Giant of African Literature Deserved More Recognition
It is only after their death that those who have been ignored are suddenly recognised.
Ezekiel Mphahlele was, like Mazisi Raymond Kunene, undoubtedly a giant of African literature. Both their contributions were ignored post-apartheid, although the Department of Arts and Culture under Pallo Jordan did give Kunene a long-overdue award in recognition of his literary abilities.
Kunene was expelled from the ANC for being an African Nationalist by the white and Indian members of the South African Communist Party who took over the ANC at the Morogoro Conference.
Ever since, the Group of Eight have been reviled and demonised for being "narrow nationalists" (sic) without their case ever being heard.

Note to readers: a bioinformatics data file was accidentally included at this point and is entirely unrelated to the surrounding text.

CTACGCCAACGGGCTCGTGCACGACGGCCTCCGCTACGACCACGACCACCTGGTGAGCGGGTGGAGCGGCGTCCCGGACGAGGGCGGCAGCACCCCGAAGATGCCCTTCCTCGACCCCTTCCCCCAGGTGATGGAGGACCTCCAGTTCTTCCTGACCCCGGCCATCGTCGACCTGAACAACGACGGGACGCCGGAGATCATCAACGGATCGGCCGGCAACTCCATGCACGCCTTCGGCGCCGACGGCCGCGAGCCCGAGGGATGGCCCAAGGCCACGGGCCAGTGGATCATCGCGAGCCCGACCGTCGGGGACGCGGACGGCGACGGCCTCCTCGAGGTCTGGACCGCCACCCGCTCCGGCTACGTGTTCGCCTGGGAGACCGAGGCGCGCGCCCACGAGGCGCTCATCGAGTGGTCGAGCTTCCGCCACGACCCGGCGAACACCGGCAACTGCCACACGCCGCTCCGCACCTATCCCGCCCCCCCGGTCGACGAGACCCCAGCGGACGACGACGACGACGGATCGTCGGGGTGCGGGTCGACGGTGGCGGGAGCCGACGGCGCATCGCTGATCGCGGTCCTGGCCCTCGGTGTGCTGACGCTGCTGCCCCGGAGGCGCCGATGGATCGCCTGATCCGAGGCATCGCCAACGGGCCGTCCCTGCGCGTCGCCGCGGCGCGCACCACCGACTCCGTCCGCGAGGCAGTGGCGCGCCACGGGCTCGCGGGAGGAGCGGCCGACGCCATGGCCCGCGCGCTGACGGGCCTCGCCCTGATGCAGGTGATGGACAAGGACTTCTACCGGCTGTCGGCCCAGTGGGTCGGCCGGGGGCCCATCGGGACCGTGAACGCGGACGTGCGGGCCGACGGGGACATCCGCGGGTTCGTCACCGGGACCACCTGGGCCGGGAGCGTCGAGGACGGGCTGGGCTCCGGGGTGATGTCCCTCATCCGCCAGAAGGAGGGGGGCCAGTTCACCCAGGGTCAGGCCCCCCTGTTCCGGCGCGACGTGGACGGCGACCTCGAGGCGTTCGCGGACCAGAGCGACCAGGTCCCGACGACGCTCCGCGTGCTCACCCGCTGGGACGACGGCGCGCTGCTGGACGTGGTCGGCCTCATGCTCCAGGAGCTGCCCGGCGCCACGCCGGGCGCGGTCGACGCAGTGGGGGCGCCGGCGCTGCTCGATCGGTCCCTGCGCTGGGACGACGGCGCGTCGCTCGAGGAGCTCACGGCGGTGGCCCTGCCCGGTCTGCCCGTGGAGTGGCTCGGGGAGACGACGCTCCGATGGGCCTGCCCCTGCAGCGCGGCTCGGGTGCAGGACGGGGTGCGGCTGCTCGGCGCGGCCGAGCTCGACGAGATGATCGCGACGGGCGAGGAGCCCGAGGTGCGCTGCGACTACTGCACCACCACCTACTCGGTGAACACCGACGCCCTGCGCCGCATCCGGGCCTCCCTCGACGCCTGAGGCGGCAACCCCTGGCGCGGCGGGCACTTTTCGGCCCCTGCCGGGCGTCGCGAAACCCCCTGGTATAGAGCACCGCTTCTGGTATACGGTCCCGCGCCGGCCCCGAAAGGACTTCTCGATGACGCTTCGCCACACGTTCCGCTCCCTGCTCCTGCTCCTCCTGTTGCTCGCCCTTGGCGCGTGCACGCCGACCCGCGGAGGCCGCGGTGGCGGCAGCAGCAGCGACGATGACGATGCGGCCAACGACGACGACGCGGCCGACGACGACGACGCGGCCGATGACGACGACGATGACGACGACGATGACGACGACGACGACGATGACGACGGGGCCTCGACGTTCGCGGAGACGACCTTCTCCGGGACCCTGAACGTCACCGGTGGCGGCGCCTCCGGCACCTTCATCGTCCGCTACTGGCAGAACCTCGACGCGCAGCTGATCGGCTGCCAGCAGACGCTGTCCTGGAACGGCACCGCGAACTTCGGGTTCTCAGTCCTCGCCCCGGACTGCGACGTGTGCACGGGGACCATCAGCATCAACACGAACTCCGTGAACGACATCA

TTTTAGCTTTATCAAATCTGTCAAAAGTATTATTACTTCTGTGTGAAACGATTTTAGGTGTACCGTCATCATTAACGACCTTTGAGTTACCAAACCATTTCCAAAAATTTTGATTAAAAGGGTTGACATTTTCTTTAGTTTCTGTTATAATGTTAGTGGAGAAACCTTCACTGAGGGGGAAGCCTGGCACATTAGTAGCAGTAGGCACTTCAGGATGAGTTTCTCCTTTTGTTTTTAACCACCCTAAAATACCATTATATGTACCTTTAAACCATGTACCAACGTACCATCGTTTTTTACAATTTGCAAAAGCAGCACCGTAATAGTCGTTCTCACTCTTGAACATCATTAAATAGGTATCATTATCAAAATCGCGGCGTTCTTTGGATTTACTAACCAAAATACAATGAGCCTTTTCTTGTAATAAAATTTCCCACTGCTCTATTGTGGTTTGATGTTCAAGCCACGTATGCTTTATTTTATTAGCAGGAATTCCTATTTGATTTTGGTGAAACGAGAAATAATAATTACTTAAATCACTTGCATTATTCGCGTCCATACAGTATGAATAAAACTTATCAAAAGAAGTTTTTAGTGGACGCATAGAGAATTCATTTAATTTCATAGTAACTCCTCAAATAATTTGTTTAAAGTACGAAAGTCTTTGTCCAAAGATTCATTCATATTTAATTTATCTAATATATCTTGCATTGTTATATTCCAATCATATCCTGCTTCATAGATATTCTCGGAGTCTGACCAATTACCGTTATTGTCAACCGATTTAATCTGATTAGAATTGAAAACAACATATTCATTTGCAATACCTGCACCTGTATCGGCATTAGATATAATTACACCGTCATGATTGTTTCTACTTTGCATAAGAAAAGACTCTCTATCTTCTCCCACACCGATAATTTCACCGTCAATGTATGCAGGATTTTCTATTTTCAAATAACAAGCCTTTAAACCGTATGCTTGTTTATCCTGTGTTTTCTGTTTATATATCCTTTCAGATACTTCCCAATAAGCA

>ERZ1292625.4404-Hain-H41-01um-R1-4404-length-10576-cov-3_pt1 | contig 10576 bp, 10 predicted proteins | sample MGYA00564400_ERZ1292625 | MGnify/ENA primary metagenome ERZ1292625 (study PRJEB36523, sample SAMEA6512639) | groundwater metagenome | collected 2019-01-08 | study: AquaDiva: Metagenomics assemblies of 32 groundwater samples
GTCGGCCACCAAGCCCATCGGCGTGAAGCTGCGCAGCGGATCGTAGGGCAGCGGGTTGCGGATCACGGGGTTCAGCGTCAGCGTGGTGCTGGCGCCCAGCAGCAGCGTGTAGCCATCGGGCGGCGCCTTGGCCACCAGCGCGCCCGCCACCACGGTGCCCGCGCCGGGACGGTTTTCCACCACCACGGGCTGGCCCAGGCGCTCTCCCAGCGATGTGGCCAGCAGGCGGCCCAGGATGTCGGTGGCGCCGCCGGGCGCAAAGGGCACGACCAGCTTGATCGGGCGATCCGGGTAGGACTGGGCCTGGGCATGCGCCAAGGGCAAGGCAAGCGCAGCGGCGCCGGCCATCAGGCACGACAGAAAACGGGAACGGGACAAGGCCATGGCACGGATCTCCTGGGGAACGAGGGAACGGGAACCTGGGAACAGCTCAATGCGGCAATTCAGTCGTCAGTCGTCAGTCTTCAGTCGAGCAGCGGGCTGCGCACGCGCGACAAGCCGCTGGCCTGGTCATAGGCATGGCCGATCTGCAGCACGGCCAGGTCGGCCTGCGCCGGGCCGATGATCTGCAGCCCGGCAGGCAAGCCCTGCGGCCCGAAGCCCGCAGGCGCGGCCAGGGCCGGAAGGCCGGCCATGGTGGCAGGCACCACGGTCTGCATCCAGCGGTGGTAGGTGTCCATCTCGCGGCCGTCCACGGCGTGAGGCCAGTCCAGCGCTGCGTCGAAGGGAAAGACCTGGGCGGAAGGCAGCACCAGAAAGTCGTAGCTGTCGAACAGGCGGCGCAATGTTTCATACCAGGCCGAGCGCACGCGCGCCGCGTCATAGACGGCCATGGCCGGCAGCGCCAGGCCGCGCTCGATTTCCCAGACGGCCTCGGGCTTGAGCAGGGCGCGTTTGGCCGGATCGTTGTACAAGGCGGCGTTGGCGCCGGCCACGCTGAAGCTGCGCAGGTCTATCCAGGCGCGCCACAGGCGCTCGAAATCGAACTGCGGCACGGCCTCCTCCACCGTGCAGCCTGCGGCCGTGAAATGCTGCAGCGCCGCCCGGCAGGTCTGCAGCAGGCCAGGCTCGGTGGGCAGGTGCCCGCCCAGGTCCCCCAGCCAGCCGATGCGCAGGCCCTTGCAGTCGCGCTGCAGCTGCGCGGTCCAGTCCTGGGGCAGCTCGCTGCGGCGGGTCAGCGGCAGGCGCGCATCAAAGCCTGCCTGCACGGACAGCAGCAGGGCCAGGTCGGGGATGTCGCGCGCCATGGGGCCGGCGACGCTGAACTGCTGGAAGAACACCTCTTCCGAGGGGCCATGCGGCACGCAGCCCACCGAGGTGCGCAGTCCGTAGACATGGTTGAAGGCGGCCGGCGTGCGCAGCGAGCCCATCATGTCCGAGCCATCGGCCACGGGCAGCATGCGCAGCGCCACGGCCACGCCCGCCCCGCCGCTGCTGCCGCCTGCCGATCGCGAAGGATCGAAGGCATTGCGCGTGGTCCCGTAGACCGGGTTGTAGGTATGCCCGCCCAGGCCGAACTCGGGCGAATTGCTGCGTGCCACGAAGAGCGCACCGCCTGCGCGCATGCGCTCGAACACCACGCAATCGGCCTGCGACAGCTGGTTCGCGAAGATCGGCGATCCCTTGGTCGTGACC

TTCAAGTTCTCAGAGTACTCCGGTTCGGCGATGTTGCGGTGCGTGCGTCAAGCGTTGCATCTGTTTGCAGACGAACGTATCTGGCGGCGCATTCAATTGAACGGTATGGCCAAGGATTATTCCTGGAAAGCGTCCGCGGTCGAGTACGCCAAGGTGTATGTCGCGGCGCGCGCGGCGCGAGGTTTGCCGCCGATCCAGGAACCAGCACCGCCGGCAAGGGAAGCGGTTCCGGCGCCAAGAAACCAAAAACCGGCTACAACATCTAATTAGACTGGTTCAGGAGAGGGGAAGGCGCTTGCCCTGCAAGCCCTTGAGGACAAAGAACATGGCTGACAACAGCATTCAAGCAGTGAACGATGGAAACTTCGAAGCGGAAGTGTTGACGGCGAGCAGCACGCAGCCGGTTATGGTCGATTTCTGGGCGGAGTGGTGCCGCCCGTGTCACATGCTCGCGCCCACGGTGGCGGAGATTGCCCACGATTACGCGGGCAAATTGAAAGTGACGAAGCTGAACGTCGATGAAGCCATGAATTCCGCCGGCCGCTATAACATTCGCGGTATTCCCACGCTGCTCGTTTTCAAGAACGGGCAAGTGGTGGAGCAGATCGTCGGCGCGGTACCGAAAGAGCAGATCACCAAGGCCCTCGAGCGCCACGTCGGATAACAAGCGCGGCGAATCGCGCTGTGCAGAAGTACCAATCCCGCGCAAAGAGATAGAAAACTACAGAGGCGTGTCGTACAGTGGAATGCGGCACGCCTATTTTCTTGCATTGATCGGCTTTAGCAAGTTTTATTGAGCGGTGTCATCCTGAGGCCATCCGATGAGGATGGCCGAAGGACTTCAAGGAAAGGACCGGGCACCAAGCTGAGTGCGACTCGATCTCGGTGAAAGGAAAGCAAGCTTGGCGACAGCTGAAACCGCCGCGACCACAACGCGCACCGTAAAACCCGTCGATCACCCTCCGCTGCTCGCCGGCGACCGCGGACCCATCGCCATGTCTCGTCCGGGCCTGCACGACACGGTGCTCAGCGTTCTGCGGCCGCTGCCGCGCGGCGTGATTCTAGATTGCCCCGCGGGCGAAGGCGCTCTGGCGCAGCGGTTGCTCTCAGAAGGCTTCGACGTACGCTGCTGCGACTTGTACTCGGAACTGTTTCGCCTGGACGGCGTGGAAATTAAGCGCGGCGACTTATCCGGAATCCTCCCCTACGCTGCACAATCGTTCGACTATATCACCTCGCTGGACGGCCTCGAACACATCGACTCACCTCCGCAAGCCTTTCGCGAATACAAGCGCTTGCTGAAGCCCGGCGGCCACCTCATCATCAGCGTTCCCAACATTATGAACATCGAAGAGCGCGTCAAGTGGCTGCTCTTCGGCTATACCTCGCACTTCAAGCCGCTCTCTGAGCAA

I worked with Ezekiel on Drum; more specifically, I worked upstairs with Golden City Post, while Drum was downstairs, but we interacted in fierce intellectual debates, in which Ezekiel and Can Themba were outstanding presenters, Themba always ironical and cynical, the more argumentative one.
Already then, Ezekiel was recognised as an outstanding intellectual, and his analysis and essays were read avidly. Some of them were published in foreign journals.
He was associated with the ANC, and was highly regarded as an intellectual within its ranks.
Ezekiel was among the first to disagree with the policy of non-racialism as he mentions in his latter book of essays Afrika my Music, a meandering journey through his life, written under post-apartheid conditions.
That criticism said a lot of the political view he had eventually arrived at, given that earlier on he had been critical of Leopold Senghor's Negritude while in exile. …